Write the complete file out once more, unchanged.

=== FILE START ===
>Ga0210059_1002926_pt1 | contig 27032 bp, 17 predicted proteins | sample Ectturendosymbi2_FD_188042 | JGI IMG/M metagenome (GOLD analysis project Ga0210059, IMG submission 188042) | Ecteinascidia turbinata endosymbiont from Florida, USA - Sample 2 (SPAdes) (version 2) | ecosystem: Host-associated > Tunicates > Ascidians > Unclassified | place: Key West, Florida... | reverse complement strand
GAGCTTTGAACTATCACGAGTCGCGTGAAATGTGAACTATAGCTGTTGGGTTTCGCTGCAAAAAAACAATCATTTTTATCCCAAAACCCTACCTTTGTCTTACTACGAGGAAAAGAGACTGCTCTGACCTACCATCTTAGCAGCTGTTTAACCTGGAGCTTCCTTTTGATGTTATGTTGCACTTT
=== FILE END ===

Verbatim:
>Ga0210059_1002926_pt1 | contig 27032 bp, 17 predicted proteins | sample Ectturendosymbi2_FD_188042 | JGI IMG/M metagenome (GOLD analysis project Ga0210059, IMG submission 188042) | Ecteinascidia turbinata endosymbiont from Florida, USA - Sample 2 (SPAdes) (version 2) | ecosystem: Host-associated > Tunicates > Ascidians > Unclassified | place: Key West, Florida... | reverse complement strand
GAGCTTTGAACTATCACGAGTCGCGTGAAATGTGAACTATAGCTGTTGGGTTTCGCTGCAAAAAAACAATCATTTTTATCCCAAAACCCTACCTTTGTCTTACTACGAGGAAAAGAGACTGCTCTGACCTACCATCTTAGCAGCTGTTTAACCTGGAGCTTCCTTTTGATGTTATGTTGCACTTT